Pulling a Fast One:
Speed of advertisement disclaimer may have effect on consumers’ intent to purchase product
WINSTON-SALEM, N.C. — You have heard those lightning fast disclaimers at the end of radio and television advertisements. Do they scare you away or just seem like white noise required by regulatory agencies?
Wake Forest University Schools of Business and Northwestern University research reported online in the Journal of Consumer Research shows that fast disclaimers can give consumers the impression that an advertisement is trying to conceal information. However, trusted brands (versus trust-unknown or not-trusted brands) are immune to the adverse effects of fast disclaimers.
“Speak slowly or carry a trusted brand,” said Kenneth Herbst, Assistant Professor of Marketing at Wake Forest University Schools of Business and co-author of the study.
Eli J. Finkel, associate professor of psychology at Northwestern University and another co-author, offers concrete recommendations for marketers: “If you’re promoting a brand consumers don’t know or don’t trust, use a slow disclaimer. Because consumers don’t know whether they can trust you, you have to be careful to avoid seeming sneaky. Fast disclaimers can seem sneaky.”
“In contrast, if you’re promoting a trusted brand, feel free to save time by using a fast disclaimer. Use your precious advertising seconds promoting your product rather than spending them on your disclaimer,” he said.
The research for “On the Dangers of Pulling a Fast One: Advertisement Disclaimer Speed, Brand Trust and Purchase Intention” was conducted by Kenneth C. Herbst, Assistant Professor of Marketing at Wake Forest University Schools of Business and Eli J. Finkel, Associate Professor of Psychology at Northwestern University, along with co-authors David Allan, Associate Professor of Marketing, Haub School of Business at Saint Joseph University, and Gráinne M. Fitzsimons, Associate Professor of Management, Psychology and Neuroscience at Duke University.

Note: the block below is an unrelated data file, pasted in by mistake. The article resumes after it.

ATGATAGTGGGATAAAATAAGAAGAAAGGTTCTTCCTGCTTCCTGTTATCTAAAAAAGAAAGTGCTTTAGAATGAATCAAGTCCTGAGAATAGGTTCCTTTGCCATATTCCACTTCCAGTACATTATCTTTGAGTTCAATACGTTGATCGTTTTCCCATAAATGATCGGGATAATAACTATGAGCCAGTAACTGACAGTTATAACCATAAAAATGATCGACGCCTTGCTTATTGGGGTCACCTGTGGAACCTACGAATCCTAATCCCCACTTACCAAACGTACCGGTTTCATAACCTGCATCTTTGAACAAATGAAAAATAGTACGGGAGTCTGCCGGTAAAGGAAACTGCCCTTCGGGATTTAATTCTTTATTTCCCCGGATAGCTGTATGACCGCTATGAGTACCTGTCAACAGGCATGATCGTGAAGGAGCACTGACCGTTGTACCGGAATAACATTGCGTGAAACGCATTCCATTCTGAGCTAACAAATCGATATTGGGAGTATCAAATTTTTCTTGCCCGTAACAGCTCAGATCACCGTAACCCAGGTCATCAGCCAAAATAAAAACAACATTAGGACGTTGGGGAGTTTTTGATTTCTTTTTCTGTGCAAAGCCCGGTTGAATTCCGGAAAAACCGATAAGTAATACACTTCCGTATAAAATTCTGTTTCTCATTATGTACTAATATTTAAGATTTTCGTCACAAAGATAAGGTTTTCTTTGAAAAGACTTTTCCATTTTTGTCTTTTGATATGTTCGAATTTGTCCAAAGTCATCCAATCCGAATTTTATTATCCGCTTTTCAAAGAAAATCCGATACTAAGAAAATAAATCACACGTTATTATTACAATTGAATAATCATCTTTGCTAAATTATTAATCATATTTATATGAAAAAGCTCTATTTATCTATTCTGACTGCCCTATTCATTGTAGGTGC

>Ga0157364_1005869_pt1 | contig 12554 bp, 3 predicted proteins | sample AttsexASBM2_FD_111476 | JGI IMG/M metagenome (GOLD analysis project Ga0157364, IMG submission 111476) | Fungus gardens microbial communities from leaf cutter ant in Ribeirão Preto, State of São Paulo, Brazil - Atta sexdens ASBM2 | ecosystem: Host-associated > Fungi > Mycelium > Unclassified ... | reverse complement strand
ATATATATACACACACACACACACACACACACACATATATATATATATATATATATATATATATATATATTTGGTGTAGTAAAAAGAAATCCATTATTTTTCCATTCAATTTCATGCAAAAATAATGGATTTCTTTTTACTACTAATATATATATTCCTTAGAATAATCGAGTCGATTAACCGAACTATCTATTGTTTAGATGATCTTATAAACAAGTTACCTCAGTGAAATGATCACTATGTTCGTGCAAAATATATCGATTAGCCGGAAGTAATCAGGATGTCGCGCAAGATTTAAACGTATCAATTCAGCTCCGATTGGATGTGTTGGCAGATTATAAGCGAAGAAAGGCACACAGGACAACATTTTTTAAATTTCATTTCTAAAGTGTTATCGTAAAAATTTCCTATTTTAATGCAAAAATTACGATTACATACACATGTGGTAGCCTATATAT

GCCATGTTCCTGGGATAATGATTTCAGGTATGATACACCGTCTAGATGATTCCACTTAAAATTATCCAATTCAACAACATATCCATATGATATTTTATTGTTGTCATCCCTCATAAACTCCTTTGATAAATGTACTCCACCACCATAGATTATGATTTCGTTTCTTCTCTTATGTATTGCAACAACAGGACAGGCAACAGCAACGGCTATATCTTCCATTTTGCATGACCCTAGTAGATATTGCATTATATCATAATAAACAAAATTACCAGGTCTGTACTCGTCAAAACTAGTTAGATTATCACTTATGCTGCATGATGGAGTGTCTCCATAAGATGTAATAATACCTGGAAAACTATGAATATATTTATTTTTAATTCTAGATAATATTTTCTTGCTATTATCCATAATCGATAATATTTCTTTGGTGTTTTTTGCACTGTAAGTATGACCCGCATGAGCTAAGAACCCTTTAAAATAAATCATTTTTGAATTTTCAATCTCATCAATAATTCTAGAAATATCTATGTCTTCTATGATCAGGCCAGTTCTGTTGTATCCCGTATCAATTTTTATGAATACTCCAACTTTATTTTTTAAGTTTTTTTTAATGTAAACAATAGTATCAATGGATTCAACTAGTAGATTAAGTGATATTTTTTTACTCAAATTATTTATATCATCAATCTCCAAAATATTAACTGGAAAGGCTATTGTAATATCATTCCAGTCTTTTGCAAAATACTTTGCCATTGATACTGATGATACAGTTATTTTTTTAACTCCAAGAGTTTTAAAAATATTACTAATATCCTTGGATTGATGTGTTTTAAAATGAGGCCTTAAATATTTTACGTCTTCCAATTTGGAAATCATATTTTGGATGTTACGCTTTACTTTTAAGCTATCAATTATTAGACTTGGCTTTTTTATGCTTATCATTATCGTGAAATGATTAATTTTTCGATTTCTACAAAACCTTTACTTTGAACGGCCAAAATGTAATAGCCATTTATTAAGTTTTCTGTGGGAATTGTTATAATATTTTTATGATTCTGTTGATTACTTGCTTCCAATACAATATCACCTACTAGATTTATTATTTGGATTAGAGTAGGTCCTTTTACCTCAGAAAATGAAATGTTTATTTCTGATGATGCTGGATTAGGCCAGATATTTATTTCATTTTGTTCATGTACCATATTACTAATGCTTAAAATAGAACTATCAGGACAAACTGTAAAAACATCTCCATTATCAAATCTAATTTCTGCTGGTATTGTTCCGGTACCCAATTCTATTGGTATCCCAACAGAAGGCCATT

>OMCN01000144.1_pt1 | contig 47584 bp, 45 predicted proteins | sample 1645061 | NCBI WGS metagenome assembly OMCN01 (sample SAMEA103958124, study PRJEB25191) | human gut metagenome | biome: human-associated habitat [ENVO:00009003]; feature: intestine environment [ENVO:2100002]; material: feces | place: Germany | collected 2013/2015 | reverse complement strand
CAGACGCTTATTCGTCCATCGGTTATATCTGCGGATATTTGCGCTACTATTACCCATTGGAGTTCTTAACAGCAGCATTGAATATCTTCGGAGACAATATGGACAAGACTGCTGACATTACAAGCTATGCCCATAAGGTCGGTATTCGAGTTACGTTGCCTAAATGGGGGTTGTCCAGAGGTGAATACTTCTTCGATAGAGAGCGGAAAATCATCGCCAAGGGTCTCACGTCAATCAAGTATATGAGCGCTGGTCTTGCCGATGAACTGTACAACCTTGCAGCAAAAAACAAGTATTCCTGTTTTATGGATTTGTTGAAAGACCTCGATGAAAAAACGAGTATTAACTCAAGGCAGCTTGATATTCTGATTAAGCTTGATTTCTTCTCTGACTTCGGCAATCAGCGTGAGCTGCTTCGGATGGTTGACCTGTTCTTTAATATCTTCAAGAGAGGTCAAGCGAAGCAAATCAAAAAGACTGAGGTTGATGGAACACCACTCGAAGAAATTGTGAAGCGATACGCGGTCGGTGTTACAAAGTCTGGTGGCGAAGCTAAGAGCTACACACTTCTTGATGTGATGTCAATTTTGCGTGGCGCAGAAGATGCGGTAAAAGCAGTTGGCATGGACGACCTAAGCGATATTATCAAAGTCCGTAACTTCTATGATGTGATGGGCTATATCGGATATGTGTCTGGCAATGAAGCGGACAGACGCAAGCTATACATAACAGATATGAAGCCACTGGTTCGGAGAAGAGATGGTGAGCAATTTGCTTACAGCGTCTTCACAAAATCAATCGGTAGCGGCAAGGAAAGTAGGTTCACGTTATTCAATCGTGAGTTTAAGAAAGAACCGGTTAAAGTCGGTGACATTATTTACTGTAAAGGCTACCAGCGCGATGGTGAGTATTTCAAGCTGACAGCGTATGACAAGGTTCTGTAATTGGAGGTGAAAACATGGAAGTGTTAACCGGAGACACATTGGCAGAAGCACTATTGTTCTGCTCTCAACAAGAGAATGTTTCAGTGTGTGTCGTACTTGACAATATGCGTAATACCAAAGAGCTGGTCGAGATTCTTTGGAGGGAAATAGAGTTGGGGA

The study shows that when consumers either lack trust information about an advertised brand or believe that the brand is not trustworthy, fast disclaimers undermine their purchase intention. In contrast, when consumers trust an advertised brand, they appear to be unaffected by the disclaimer speed.
These findings have practical implications for advertisers and policymakers.
According to Herbst, policies that regulate disclaimer content but not disclaimer speed could systematically favor some companies over others.
“On the Dangers of Pulling a Fast One: Advertisement Disclaimer Speed, Brand Trust and Purchase Intention” is now available online and will appear in the February 2012 printed edition of Journal of Consumer Research.
(Source contacts: Kenneth Herbst, email@example.com, mobile: 336.745.5169 and Eli Finkel, firstname.lastname@example.org, mobile: 847.924.5749)
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